(Editing to add: The lens I predominantly write from is one that intends to be BIPOC affirming, though I understand intent does not always correlate to supportive impact. I am open to clarification of biases I may reveal in my writing. Blunt responses are welcome here.)
Hi all. It’s become shockingly clear that we have a number of long-smoldering fires here in the US. If we *only take a brief moment from inside my head to prune the tallest sunflowers, so to speak…
- Systematic, blind, pervasive and enduring conscious and unconscious racism
- Inept, corrupt, exploitative leadership–who, quite frankly as a good friend pointed out is benefiting *EXACTLY from the foundation our politicians have set up for him and others like him
- A school system that’s in an adrenaline-fueled rush to retrofit something that will keep the most vulnerable students from suffering even more than they already have been
- A new virus in our global population and the politicization of our response
I’ll stop there. There are some positive things happening right now too, but those are not the topic of this writing. People like positive stories, of course!
This is a post about accountability for our own contributions to the balance of positivity and negativity; and balance is a bit of a throwaway word these days, since it’s taken on varied meanings since the suite of wellness industries co-opted it.
Right now a lot of us are angry. Sad. Disillusioned. Afraid. Numb. Agitated. Generally unhappy and working hard to stay in our centers. Most of us were tapped out before our current status. And some more than others.
Any of these current affairs can be thought of as very old fires that we have more or less protected and kept smoldering over the years and generations. Our practices and policies and everyday behaviors have served to keep these coals alive and well.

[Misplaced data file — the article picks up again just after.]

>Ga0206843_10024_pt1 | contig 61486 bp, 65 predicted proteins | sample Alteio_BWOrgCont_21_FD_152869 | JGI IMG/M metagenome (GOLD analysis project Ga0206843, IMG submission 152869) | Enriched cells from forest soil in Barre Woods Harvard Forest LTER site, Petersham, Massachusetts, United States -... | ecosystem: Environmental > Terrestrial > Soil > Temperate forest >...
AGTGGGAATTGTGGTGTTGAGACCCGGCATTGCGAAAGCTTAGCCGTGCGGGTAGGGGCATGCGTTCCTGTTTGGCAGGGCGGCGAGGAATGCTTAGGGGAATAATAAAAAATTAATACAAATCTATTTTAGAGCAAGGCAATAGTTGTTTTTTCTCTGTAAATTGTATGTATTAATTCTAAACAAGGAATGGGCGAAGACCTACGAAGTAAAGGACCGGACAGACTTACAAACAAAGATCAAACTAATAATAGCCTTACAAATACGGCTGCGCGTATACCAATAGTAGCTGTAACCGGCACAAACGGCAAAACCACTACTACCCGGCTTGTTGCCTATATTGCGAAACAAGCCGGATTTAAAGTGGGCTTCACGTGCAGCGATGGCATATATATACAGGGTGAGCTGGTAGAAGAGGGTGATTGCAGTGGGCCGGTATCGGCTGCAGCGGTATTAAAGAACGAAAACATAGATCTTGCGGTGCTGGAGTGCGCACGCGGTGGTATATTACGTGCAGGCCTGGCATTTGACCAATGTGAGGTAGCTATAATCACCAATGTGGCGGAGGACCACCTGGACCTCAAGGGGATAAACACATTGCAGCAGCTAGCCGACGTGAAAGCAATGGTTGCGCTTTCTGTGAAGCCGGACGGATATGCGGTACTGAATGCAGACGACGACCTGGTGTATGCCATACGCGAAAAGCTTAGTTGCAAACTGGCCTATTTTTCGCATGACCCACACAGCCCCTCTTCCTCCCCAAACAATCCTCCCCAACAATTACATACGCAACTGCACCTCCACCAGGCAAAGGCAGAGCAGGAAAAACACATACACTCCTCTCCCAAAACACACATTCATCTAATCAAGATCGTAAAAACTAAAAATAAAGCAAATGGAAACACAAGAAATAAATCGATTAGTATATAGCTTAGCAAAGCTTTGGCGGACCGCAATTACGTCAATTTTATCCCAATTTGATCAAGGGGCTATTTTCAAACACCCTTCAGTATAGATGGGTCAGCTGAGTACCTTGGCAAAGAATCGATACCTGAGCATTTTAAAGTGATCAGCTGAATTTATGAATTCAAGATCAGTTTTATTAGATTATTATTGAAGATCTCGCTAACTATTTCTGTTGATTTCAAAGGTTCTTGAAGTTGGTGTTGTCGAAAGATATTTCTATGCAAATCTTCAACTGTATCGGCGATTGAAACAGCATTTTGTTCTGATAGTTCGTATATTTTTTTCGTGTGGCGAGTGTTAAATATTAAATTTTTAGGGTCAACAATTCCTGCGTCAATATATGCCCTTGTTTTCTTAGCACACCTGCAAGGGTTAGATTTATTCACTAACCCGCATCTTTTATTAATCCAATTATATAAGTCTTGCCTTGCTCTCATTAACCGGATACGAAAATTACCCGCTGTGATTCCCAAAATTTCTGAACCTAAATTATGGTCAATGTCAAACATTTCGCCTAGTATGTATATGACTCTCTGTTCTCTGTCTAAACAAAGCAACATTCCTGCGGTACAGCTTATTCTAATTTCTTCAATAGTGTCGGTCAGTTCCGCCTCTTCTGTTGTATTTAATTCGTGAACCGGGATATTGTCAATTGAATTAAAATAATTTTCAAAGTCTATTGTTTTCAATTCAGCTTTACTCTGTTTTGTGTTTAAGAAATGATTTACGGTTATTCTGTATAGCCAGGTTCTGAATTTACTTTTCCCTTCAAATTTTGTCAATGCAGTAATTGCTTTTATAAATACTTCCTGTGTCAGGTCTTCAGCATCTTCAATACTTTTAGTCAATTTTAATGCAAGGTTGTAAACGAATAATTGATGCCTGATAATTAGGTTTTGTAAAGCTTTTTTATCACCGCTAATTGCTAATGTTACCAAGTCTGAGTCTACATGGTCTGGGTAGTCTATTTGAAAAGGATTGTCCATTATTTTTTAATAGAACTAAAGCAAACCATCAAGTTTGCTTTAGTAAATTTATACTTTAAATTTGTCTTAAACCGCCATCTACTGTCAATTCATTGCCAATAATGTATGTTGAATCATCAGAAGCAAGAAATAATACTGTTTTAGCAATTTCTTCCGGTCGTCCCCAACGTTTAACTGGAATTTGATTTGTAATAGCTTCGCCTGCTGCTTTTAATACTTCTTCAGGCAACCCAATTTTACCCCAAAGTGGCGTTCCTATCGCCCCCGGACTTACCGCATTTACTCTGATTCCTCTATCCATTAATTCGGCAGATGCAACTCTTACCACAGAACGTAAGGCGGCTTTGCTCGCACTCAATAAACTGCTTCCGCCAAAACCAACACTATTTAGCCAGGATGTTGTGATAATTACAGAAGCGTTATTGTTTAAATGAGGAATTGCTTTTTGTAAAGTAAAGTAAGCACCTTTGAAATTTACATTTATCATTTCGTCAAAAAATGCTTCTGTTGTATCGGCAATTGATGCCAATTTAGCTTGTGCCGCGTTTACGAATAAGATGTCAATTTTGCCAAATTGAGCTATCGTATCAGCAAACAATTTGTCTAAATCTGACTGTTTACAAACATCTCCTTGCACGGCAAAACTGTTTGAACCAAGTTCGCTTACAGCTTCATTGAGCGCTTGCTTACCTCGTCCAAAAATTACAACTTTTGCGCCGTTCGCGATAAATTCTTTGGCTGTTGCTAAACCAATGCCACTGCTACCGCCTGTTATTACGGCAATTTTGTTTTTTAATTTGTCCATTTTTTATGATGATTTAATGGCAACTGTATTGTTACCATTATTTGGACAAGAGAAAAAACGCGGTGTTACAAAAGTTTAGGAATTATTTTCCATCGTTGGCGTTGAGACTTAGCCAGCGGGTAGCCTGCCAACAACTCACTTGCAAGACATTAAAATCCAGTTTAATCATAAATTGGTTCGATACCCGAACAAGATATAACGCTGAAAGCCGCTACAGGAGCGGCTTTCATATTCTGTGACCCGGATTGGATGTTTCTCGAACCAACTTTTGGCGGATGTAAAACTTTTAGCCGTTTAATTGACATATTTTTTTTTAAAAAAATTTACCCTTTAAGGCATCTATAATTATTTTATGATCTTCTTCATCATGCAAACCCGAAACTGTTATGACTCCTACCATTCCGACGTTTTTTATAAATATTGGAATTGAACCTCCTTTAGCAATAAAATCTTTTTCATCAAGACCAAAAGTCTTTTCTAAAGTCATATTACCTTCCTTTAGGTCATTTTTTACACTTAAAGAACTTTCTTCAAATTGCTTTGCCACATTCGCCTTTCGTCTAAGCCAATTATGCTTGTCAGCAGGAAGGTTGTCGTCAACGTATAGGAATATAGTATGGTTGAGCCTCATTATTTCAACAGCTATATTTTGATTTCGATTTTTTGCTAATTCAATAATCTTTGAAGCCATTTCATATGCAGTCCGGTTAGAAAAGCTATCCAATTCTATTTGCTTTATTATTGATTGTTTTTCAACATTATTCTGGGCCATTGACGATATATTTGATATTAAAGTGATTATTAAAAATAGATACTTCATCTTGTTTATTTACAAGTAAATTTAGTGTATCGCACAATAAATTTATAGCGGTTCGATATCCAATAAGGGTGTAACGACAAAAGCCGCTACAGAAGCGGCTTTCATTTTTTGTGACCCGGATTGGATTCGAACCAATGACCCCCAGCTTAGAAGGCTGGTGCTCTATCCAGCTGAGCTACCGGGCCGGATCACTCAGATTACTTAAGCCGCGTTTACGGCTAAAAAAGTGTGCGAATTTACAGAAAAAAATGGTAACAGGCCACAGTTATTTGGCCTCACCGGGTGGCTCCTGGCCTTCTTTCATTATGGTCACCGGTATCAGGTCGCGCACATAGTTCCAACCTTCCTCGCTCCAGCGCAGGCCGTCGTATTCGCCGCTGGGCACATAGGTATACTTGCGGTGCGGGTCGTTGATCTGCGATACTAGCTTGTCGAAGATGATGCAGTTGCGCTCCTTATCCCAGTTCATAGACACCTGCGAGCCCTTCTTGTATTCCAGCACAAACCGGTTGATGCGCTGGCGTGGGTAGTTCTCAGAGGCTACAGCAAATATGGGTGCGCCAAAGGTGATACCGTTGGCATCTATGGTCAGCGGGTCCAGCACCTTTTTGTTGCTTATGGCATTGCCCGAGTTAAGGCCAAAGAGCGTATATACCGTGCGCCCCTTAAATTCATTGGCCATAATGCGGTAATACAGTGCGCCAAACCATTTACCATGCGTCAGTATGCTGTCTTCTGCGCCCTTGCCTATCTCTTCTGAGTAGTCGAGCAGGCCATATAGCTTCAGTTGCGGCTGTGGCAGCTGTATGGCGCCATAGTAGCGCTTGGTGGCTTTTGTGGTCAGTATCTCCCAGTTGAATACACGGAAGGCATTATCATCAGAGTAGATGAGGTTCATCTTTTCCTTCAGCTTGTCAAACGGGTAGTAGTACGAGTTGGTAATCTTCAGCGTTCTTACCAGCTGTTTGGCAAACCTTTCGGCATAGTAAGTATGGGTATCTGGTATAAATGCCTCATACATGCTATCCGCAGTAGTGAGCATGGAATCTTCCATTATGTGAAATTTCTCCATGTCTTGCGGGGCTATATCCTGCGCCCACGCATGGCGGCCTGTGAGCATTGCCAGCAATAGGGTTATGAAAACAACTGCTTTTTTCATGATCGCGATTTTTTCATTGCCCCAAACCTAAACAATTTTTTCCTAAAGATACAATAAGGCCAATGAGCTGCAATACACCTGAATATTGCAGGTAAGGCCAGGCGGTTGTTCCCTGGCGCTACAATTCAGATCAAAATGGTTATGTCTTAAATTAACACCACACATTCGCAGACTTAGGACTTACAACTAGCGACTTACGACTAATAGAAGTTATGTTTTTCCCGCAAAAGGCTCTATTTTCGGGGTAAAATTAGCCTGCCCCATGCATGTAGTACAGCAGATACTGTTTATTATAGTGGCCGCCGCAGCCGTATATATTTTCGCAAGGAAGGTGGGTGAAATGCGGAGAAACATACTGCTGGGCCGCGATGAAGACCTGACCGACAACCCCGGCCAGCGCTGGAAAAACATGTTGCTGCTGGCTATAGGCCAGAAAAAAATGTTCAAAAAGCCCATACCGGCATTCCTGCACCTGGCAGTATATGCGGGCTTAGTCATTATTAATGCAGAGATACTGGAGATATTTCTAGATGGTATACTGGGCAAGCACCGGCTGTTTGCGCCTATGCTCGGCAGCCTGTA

Every so often these flare up. A quick peek at comprehensive history confirms this. If it’s happening, we’ve been here before. Maybe not during our lives, but in the life of our history and our country and our world, not much is new.
We struggle. And we strive. And sometimes we thrive, even if for moments before we’re back into struggle.
Every individual struggle is different. Some of us struggle with the integrity of our minds, the health of our physical bodies, and our relationships with people, places, community and things. And then we can subtract food, housing, economic security, emotional/social support, physical safety, and water.
Some of us have all of these and some in abundance. But we may not be able to feel that because we don’t know any different. OR, we may not be able to feel that because we DO know different, we have been there, and we know what it took to get out of that place where basic needs were unmet. And there is no way in hell we’re going back, if there’s anything we can do about it. And that desire to stay out of our past keeps us in a state of rippling stress.
And it’s important to acknowledge that our systems perpetuate this. The fine line between enough food and housing is always at risk to be yanked away by policy makers who have never been hungry.
These very different histories that fuel our behaviors can show up so similarly in our emotional and behavioral landscapes, because while our brain stem knows when we are on the brink of starvation, our amygdala alerts us to the faintest idea of starvation on the horizon. And we just may shunt into fight, flight, or freeze from there…or a combination of all of these.
Shaming doesn’t help. Entitlement wars aren’t helping. The inability to understand any other person’s reaction to the stressors we are facing won’t help.
I think, in the end, we must be as thoughtful as we can be. We have to slog through our emotional reactions, because those are real and must be handled with care. We must take care of ourselves.
And then we must look around. Who is slogging knee deep and who is gasping for air? And please don’t make the peer shaming “just stand up” reference for those who are up to their eyeballs. Whether it’s accurate and true or not is not the point. If a person up to their eyeballs could stand up and join you at knee deep, they would have already.
This is a time to be mindful what fires you are throwing sticks on. What are you fueling? How many sticks do you have to spare? And are you putting them in the place you need to? For you? For your community? For your family and circles?
Some of us are really dumping our bundles. May I suggest that you consider sparing your own energy for the days ahead? And if you don’t know how, there are many ways to re-center. Many ways. You know yourselves very best. And please give that grace to others. We will never understand what another person is going through, has gone through, and what is compelling them to cope the way they are.
No matter how much you disapprove, that is not yours to judge. But we will. It’s what we do. It’s far easier to throw a few sticks onto that, especially if we have extra sticks to throw. That’s about all I can say about us right now.